REFORMS MAKE OUR PROPERTY LAWS BETTER
A parcel owner will now pay rent on his own parcel to the relevant authority
held in collaboration with the ministries and government agencies to ensure the success of this initiative, which would involve people from all walks of life.
I am pretty sure that those in charge of the campaign would already have a calendar of events leading towards Independence Day celebrations, especially those programmes relating to youth.
We have to remember it’s a changed Malaysia from 60 years ago. Engaging Malaysians of today is different from the time of our forefathers. And I believe each and every one of us can contribute in whatever way we know best.
ON Jan 1, three new important amendments affecting the nation’s property legislation came into force — Act A1516 (affecting the National Land Code 1965), Act A1517 (affecting the Land Acquisition Act 1960) and Act A1518 (affecting the Strata Titles Act 1985).
They represent a finale of years of work carried out by several parties, including stakeholders’ consultation, led by the office of the Director-General of Lands and Mines (DGLM), Putrajaya.
Despite some omission, which I had pointed out in recent comments, these legislative reforms have taken our property laws to the next level.
In February 2015, DGLM had issued a Consultation Paper titled “Proposed amendments to Strata Titles Act 1985 and Land Acquisition Act 1960”, stating its intention to introduce several amendments, including “the imposition of rent of parcels for individual strata titles”.
DGLM said the purpose of the introduction of rent of parcel was to enable parcel owners to execute dealings (transfer, charge, lease or easement) in respect of his parcel, since registration of dealings presented in the Land Office was dependent upon full payment of the rent. Under the National Land Code (Code), rent of the land (commonly referred to as “quit rent”) is a reference to the rent in respect of the land, on which the strata scheme is developed, which must be paid in full annually.
In the context of strata schemes, payment of quit rent is the responsibility of the management corporation, based on the contribution of each parcel owner in proportion to his share units.
It is DGLM’s proposal that this obligation to pay the rent be transferred to individual parcel owners. If this can be done, the quit rent in respect of the land to which the scheme belongs will cease to be operative upon the commencement of the payment of the parcel rent.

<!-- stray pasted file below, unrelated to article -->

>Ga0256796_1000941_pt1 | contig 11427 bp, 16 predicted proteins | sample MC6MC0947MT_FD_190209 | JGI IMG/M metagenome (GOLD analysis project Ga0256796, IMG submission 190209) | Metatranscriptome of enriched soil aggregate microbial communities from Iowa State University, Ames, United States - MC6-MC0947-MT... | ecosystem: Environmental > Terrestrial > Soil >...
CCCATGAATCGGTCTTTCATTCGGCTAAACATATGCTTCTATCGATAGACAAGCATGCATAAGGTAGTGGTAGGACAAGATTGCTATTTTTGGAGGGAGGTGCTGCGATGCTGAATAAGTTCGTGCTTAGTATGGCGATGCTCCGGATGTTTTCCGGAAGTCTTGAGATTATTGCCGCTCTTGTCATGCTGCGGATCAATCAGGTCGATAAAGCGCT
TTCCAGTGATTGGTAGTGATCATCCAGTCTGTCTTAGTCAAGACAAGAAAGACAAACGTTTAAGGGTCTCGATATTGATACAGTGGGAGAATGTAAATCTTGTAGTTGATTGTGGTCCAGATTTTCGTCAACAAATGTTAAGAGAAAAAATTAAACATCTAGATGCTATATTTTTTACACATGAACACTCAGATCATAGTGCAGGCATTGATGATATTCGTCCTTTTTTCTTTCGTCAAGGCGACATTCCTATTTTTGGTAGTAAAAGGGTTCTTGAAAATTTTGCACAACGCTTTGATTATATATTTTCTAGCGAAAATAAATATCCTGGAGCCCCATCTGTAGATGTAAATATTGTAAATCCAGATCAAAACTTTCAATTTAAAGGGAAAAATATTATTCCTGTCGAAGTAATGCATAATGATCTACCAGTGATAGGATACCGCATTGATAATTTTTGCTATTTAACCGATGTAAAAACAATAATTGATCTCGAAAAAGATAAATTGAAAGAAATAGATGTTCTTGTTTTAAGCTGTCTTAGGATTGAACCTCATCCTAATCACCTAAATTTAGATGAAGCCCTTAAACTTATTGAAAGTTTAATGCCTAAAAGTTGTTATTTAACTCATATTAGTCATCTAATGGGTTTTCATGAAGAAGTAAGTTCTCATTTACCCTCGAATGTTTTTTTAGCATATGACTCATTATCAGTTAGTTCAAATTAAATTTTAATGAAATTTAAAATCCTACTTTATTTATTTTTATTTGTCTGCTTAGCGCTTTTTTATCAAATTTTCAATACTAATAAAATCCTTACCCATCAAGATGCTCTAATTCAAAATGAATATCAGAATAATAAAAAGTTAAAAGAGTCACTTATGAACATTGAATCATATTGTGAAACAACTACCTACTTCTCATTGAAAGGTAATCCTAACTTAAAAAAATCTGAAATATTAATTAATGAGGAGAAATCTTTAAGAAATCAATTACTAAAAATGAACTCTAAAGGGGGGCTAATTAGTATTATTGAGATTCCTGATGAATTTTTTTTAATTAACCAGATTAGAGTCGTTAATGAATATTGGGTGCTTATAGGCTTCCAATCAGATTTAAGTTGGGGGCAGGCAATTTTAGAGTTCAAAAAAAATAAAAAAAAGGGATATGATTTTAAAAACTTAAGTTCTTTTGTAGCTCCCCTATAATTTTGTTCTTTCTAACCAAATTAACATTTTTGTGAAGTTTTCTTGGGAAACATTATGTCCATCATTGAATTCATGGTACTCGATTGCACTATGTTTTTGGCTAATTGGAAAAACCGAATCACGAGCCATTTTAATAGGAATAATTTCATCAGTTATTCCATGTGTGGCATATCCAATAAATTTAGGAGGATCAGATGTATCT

In the event the strata scheme is terminated, the quit rent in respect of the land will be revived, at a rate prevailing then. The proposal made sense and it was warmly received by all quarters.
Pursuant to these objectives, Act A1516 introduces a Section 96A in the Code, which states that when the Part IVA of the Strata Titles Act comes into effect, the provisions of Part Six of the Code (which deals with “Rent”) shall not apply, except Section 101 (which deals with revision of rent).
In simple terms, what this means is that when these amendments come into effect, a parcel owner will pay rent for his own parcel to the relevant authority.
In sync with the amendments in the Code, Act A1518 has introduced a Section 4C in the Strata Titles Act, which states that the minister, with the approval of the National Land Council, may by notification in the gazette, appoint a date of the coming into operation of rent of parcel or provisional block in any state. Upon the coming into operation as aforesaid, “the provisions of Part IVA shall apply”.
Part IVA of the Strata Titles Act deals with “Collection of Rent” and contains Sections 23A (Interpretation), 23B (Rent to be debt to State Authority), 23C (Determination and computation of rent), 23D (Where rent payable), 23E (Notice of demand), 23F (Right of chargees, lessees to pay sum demanded), 23G (Effect of payment of sum demanded), 23H (Forfeiture for non-payment of sum demanded), 23I (Power of State Authority to revise rent periodically) and 23J (Effect of termination of subdivision). In simple language, what Part IVA seeks to achieve is that a parcel owner is under a legal duty to pay rent for his parcel to the relevant authority when it falls due. If he fails to do so, a legal demand notice to pay will be issued, which he must immediately comply, in default of which he runs the risk of losing his property through forfeiture by the state.
The Part IVA is followed by a Part IVB, which deals with “Forfeiture and Vesting” and contains Sections 23K (Interpretation), 23L (Reversion to State Authority), 23M (Effect of forfeiture), 23N (Parcel or provisional block not to be transferred during period of appeal against forfeiture), 23O (Power of State Authority to annul forfeiture) and 23P (Appeal against forfeiture).
Part IVB explains that following the forfeiture of the parcel due to the parcel owner’s failure or default in paying his rent, the parcel will vest in the State Authority. The parcel owner is given an opportunity to appeal against the forfeiture and if his appeal succeeds, the State Authority can annul it. If the appeal is rejected, the Land Administrator can declare that the parcel, which reverts to the State Authority, is now vested and registered in the name of a “transferee”, who shall hold the parcel on behalf of the State Authority. The “transferee” is defined in Section 23K as a “statutory authority”.
Our strata law, which began as a small part of the National Land Code before it took its present form as the Strata Titles Act 1985 (Act 318), has been amended several times in the last three decades — in February 1990, then in August 1996, December 2001, April 2007, June 2015, and now on Jan 1. Participants attending a strata law conference at the Setia Alam Convention Centre last week had asked whether Act A1518 can be regarded as the last and final leg in our strata law reform?
I told them “I hope not”. The good work should continue.